Design Doha 2024 Brings Arab Designers Together

Design Doha 2024, a biennial showcase for excellence and innovation in the design community in Qatar and the MENA region was opened on February 24, 2026. Established under the leadership of Qatar Museums’ Chairperson, Her Excellency Sheikha Al Mayassa bint Hamad bin Khalifa Al Thani, Design Doha aims to be a new platform for practitioners across the Arab world, helping to build professional pathways, and engage with  acclaimed design professionals from around the world who convened at the event.

Arab Design Now, 100 works from 74 designers from around the Arab world.

That the first edition of Design Doha Biennial would be a forceful design entry was unimagined. Not only were the collection showcased within its headline exhibition Arab Design Now stunning, it was also varied in theme, materiality and content, proving undoubtedly the might of Arab designers.  The programmes running in conjunction with the Design Biennial were also of value to designers and students wishing to be updated with current trends.

According to HE Sheikha Mayassa, “Design Doha is a testament to the excellence and innovation of our region’s design community. It is a curatorially-driven initiative that unites creative leaders from across the globe while supporting Arab designers in advancing their creative practices and businesses.”

Other exhibitions ongoing within M7 and other subsidiary exhibitions around Msheireb during the biennial area were engaging and left creative personalities and international media, invited to Doha by Qatar Museums, impressed. But, what might have made this Biennial more engaging would have been additional local presence.

By local, we do not mean only Qatari designers, but also those designers and architects who have made this region their own, have studied and practised here or are practising here. The absence of the essence of the country, their contributions if included have mostly been at the peripheries of the design district and not within the highlight premise, the M7 building thus not catching immidiate attention of every visitor, can be seen as the only shortcoming in this celebration of design.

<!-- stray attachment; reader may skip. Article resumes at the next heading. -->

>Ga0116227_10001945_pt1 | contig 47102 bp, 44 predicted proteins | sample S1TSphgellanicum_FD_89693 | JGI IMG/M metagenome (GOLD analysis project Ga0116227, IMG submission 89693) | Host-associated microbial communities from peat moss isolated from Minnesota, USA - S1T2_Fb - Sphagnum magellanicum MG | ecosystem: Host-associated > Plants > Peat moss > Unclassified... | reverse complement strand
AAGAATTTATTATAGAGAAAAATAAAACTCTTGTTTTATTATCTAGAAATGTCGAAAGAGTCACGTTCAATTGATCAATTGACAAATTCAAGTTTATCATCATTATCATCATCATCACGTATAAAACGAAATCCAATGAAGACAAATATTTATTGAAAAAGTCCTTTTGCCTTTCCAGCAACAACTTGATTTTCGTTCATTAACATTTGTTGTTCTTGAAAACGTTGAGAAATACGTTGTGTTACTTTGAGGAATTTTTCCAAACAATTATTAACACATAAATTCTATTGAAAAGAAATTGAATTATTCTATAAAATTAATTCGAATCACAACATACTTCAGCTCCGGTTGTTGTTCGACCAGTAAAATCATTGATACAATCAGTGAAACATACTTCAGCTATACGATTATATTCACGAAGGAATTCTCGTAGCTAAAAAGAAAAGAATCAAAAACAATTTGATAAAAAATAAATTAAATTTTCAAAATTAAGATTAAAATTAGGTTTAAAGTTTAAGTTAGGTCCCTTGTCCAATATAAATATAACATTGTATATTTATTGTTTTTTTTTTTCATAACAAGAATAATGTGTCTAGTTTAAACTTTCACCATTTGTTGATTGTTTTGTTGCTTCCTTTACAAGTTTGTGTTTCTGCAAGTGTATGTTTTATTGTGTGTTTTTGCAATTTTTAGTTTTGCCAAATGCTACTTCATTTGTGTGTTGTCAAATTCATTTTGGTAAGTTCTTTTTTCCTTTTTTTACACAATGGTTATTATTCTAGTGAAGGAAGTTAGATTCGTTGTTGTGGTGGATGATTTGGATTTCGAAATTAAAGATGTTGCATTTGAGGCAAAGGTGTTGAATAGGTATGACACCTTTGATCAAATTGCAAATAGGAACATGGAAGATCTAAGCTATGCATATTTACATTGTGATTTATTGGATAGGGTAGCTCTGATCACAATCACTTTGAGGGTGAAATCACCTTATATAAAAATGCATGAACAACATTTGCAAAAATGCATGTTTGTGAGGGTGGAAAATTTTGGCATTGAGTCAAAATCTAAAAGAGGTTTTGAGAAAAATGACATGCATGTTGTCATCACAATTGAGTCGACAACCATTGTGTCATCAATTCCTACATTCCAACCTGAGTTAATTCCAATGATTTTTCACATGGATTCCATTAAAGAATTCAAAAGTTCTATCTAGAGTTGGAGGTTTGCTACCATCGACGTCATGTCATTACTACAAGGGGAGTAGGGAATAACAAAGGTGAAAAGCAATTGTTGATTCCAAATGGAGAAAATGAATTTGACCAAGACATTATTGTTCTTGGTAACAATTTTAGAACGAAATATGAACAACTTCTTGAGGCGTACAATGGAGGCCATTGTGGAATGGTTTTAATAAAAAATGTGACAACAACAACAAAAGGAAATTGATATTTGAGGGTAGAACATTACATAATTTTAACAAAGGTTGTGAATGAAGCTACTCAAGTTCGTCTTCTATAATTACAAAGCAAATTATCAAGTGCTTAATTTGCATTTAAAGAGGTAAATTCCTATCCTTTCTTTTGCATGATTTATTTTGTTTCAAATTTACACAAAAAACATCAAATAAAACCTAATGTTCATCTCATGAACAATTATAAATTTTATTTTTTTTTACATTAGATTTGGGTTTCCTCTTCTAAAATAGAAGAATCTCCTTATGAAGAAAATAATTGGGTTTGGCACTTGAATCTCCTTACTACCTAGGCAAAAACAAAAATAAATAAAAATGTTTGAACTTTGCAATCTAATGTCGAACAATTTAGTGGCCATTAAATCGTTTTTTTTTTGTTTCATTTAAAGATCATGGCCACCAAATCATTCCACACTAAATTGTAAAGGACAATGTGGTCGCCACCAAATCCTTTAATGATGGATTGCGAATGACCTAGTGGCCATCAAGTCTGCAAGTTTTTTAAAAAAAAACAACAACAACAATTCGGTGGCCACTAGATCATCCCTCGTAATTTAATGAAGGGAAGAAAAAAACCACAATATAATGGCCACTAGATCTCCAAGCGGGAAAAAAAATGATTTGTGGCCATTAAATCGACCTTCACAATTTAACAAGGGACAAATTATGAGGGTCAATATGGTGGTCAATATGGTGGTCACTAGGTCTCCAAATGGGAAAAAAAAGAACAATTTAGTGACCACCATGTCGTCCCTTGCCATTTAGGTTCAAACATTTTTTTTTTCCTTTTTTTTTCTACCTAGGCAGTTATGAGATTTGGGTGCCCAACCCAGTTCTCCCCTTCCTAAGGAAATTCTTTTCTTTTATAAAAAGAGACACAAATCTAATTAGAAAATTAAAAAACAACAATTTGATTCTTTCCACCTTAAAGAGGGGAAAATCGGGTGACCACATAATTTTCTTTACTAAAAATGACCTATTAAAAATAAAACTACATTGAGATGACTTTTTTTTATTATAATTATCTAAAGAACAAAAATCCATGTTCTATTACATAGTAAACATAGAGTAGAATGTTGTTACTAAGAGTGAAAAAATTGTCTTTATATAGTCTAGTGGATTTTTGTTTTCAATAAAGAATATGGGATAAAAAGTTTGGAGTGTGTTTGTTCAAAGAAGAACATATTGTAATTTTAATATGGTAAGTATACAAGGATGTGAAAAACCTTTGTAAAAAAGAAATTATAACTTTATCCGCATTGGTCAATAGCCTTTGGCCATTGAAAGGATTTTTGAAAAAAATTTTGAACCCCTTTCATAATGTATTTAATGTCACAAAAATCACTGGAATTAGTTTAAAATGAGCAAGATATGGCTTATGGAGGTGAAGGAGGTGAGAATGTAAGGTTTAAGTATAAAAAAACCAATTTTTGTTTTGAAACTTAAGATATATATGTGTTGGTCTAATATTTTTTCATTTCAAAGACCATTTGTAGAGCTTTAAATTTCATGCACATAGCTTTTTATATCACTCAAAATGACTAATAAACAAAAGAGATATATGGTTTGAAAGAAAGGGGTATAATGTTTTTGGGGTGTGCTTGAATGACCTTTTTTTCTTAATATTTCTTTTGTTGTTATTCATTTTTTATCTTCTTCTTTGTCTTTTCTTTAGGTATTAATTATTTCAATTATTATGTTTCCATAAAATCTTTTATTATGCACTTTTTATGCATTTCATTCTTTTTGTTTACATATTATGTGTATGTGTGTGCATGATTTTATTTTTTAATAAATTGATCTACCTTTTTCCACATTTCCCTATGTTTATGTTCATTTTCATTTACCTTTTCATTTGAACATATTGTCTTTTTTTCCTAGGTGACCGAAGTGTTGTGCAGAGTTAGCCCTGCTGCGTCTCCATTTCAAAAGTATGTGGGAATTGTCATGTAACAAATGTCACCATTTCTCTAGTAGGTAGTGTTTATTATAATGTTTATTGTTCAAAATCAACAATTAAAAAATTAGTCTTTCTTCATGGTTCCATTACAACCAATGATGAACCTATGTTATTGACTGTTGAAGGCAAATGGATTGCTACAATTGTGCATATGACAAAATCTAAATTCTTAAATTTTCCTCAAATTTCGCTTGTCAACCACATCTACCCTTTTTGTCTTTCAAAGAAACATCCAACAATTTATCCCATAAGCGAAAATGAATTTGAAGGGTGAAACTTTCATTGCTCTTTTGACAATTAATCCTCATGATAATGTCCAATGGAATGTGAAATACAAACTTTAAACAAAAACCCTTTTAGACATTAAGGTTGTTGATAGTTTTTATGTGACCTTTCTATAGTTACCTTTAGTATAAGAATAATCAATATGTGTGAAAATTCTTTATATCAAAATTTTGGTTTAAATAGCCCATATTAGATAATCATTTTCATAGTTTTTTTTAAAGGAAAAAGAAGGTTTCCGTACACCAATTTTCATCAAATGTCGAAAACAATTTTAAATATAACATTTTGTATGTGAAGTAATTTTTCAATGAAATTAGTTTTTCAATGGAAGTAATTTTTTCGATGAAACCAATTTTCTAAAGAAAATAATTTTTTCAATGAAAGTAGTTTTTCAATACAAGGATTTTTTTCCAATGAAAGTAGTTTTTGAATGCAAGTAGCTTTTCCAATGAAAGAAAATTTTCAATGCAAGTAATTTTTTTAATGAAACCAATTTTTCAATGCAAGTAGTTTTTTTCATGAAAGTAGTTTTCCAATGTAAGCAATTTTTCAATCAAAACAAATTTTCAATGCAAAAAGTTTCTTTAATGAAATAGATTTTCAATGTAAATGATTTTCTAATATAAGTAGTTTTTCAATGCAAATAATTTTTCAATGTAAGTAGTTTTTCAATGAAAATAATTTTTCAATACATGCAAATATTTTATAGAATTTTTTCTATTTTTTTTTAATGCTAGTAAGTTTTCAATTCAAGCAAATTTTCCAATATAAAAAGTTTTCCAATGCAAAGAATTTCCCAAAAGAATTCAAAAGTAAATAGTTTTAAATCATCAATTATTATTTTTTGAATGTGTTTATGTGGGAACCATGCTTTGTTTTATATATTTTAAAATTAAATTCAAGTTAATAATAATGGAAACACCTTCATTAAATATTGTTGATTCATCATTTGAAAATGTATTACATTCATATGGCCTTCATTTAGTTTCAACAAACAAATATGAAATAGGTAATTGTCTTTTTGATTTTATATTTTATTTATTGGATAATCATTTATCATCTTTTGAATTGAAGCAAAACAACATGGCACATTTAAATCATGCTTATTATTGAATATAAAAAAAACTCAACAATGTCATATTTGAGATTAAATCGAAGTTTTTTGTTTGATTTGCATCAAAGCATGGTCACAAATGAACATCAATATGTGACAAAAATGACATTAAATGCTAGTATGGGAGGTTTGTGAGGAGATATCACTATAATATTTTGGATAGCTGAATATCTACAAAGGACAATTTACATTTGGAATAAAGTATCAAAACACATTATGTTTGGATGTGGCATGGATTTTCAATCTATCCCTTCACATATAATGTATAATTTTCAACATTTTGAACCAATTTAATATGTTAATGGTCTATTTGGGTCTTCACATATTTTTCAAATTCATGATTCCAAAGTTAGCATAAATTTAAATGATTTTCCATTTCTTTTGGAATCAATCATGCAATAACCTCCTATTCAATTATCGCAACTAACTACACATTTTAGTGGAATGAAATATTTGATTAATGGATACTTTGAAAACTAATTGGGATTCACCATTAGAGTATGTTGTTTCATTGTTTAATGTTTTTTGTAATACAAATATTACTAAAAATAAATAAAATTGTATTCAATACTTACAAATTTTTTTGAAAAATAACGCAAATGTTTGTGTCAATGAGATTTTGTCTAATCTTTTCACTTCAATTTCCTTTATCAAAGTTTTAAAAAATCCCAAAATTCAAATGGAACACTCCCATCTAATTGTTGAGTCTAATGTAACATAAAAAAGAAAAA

Colors of the City: A Century of Architecture in Doha, Weaving Poems in collaboration with Turquoise Mountain, and 100/100 HUNDRED BEST ARABIC POSTERS Round 04 are smaller exhibitions distributed within M7, and each one of them curated and arranged in the most beautiful presentations making their content remarkable.

But this was not just it, the programmes running in conjunction with Design Doha 2024 were spread out in Msheireb, each bringing in their personal stories of design with Design Forums adding refined thoughts and discussions with the participation of signature architects, curators and thought leaders forming the speaker lineup.

We will discuss Colors of the City and some other interesting exhibitions in additional stories that will be posted soon.

Arab Design Now

Curated by Rana Beiruti, co-founder of Amman Design Week, Arab Design Now is a survey exhibition of 74 designers and studios across the MENA region, that examines how local and regional designers balance contemporary design with traditional methods derived from the region’s heritage, with a particular focus on environmental and sustainable design.

Rana Beiruti, Curator, Arab Design Now

According to Beiruti the exhibition is an eye-opener. She says, “It has been a while since we have seen such a blockbuster design exhibition in the region. Designers have put in a lot of effort to create pieces that are sincere, real, and raw. It is a moment for Arab designers to come together, to engage, and to learn from one another. Biennials like this is an excellent opportunity for this.”

Our Selection of Must-See Design Installations at Arab Design Now